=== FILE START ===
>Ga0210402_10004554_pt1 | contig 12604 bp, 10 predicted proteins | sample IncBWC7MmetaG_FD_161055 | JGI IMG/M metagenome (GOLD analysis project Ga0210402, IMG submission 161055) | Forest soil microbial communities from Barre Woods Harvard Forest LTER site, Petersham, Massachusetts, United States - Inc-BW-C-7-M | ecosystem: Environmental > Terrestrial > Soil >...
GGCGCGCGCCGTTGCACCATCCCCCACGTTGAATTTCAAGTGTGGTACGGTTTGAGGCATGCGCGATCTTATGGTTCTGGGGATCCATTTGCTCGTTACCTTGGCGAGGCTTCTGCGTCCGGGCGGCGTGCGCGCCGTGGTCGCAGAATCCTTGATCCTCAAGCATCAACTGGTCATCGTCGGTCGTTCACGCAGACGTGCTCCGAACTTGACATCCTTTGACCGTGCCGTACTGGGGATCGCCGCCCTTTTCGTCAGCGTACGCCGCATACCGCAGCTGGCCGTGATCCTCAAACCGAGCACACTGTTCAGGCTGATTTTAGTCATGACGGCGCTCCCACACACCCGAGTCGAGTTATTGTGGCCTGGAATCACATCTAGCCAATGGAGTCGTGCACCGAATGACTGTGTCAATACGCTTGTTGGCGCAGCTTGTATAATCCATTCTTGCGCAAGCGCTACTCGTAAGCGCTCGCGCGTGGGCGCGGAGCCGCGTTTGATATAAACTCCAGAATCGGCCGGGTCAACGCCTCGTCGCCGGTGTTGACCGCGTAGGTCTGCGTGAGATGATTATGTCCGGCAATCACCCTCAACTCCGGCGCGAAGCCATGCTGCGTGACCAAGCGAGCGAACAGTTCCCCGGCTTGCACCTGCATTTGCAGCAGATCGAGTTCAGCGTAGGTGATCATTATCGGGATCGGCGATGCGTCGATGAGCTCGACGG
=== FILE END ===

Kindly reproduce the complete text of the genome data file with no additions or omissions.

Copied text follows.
>Ga0210402_10004554_pt1 | contig 12604 bp, 10 predicted proteins | sample IncBWC7MmetaG_FD_161055 | JGI IMG/M metagenome (GOLD analysis project Ga0210402, IMG submission 161055) | Forest soil microbial communities from Barre Woods Harvard Forest LTER site, Petersham, Massachusetts, United States - Inc-BW-C-7-M | ecosystem: Environmental > Terrestrial > Soil >...
GGCGCGCGCCGTTGCACCATCCCCCACGTTGAATTTCAAGTGTGGTACGGTTTGAGGCATGCGCGATCTTATGGTTCTGGGGATCCATTTGCTCGTTACCTTGGCGAGGCTTCTGCGTCCGGGCGGCGTGCGCGCCGTGGTCGCAGAATCCTTGATCCTCAAGCATCAACTGGTCATCGTCGGTCGTTCACGCAGACGTGCTCCGAACTTGACATCCTTTGACCGTGCCGTACTGGGGATCGCCGCCCTTTTCGTCAGCGTACGCCGCATACCGCAGCTGGCCGTGATCCTCAAACCGAGCACACTGTTCAGGCTGATTTTAGTCATGACGGCGCTCCCACACACCCGAGTCGAGTTATTGTGGCCTGGAATCACATCTAGCCAATGGAGTCGTGCACCGAATGACTGTGTCAATACGCTTGTTGGCGCAGCTTGTATAATCCATTCTTGCGCAAGCGCTACTCGTAAGCGCTCGCGCGTGGGCGCGGAGCCGCGTTTGATATAAACTCCAGAATCGGCCGGGTCAACGCCTCGTCGCCGGTGTTGACCGCGTAGGTCTGCGTGAGATGATTATGTCCGGCAATCACCCTCAACTCCGGCGCGAAGCCATGCTGCGTGACCAAGCGAGCGAACAGTTCCCCGGCTTGCACCTGCATTTGCAGCAGATCGAGTTCAGCGTAGGTGATCATTATCGGGATCGGCGATGCGTCGATGAGCTCGACGG